George Washington Carver was an agricultural scientist and inventor who developed hundreds of products using peanuts, sweet potatoes, and soybeans, substantially improving the agricultural economy of the American South. Born into slavery, Carver pursued education and earned a master’s degree in agricultural science. He taught and conducted research at Tuskegee University for decades, and his work continues to inspire generations.
Born on a farm near Diamond, Missouri, the exact date of Carver’s birth is unknown, but it is believed to be in January or June of 1864. George’s mother, Mary, was purchased by Moses Carver, a white farm owner who was against slavery but needed help on his 240-acre farm.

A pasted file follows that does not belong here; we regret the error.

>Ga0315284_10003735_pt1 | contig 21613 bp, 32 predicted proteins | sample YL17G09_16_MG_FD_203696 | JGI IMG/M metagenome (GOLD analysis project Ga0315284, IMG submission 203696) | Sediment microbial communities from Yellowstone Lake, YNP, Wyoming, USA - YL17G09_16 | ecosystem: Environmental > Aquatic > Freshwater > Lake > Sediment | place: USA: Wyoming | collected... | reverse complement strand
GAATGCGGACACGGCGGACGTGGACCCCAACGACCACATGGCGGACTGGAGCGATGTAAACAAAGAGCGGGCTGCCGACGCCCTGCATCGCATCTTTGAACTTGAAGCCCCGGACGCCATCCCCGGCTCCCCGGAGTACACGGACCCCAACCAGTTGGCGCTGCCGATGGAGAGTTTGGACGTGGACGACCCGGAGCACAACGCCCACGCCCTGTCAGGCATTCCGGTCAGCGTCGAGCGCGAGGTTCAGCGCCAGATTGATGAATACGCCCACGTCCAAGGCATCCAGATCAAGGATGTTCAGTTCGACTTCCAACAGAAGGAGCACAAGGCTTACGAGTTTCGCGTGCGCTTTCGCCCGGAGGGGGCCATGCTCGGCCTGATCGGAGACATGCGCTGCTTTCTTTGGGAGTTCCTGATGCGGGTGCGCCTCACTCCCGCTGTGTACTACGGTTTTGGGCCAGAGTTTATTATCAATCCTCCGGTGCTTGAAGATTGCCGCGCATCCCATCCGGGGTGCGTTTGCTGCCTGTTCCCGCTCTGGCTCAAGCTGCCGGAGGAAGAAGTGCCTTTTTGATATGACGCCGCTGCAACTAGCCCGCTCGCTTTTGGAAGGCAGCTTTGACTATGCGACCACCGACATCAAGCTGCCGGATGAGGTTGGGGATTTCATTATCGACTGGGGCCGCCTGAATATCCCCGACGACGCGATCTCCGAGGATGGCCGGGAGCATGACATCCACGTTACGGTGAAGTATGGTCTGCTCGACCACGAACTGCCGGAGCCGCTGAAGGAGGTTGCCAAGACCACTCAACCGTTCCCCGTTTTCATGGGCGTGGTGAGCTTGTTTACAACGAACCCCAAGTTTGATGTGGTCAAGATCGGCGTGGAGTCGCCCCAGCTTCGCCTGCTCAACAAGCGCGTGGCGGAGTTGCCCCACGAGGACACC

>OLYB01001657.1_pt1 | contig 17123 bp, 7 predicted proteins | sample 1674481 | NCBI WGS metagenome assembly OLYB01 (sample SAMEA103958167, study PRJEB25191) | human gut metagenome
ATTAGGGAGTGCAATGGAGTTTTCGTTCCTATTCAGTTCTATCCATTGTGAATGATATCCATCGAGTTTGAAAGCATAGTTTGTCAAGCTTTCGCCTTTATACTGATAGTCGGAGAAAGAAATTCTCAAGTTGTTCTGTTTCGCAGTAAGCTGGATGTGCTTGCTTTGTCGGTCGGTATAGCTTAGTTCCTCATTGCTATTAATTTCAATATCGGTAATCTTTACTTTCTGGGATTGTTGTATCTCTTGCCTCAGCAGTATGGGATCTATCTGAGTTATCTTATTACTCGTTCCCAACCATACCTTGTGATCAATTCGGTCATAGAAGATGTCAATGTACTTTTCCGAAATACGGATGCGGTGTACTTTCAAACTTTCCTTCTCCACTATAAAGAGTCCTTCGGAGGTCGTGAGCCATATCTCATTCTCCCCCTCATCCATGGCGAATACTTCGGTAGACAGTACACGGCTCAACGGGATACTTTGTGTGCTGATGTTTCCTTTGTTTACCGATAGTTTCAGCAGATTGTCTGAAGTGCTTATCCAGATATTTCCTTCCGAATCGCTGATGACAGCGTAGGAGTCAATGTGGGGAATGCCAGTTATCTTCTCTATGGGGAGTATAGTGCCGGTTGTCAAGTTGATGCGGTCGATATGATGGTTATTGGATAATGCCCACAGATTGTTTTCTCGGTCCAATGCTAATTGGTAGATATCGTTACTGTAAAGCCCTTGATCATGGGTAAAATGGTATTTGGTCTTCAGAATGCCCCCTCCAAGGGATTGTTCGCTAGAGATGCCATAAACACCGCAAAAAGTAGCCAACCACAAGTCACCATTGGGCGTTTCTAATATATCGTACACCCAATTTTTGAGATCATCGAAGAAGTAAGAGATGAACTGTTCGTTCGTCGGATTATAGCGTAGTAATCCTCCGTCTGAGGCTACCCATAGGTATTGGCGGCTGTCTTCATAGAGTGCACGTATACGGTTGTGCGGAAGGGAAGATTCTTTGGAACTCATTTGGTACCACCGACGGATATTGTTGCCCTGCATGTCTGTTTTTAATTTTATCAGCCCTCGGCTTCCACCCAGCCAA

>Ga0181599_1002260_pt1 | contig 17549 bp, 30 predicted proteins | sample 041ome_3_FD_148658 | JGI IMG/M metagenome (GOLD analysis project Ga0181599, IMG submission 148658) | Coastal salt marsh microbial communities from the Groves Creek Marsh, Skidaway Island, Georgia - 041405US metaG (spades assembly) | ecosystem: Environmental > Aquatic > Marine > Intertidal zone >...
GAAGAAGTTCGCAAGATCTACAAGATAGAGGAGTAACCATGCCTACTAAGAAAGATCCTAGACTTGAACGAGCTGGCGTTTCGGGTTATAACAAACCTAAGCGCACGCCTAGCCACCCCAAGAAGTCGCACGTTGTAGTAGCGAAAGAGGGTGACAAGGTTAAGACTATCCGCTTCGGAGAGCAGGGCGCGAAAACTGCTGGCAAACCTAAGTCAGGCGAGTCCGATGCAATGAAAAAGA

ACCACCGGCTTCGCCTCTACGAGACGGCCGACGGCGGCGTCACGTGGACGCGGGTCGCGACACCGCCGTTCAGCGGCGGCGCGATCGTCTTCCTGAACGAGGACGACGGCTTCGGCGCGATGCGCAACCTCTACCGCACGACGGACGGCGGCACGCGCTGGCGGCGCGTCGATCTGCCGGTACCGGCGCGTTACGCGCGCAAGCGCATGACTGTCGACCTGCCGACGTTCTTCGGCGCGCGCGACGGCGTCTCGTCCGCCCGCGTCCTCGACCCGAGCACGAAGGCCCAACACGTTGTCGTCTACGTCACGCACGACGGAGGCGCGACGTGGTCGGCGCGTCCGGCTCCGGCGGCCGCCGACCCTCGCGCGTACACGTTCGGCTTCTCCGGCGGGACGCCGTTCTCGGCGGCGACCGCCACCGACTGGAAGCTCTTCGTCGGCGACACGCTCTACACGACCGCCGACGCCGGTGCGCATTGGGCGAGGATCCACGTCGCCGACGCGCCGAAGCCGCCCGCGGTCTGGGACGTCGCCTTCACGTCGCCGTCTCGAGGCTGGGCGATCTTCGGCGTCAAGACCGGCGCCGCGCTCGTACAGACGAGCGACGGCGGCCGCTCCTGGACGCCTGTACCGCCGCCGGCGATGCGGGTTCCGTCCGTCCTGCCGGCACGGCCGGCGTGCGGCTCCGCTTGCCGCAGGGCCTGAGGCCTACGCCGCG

During the Civil War, infant George, his mother, and his sister were kidnapped by slave raiders and sold in Kentucky. Moses Carver managed to retrieve George by trading one of his finest horses but could not find Mary. George and his brother James were raised by Moses and his wife Susan, who taught them to read and write.
Due to his frail health, George could not work the fields like his brother. Instead, Susan taught him various domestic skills, and he developed an early interest in plants. His ability to improve the health of gardens, fields, and orchards earned him the nickname “the plant doctor.”
Education and pursuit of knowledge
At age 11, Carver left the farm to attend an all-Black school in Neosho, where he stayed with a childless Black couple, Andrew and Mariah Watkins. Mariah, a midwife and nurse, imparted her knowledge of medicinal herbs and devout faith upon George.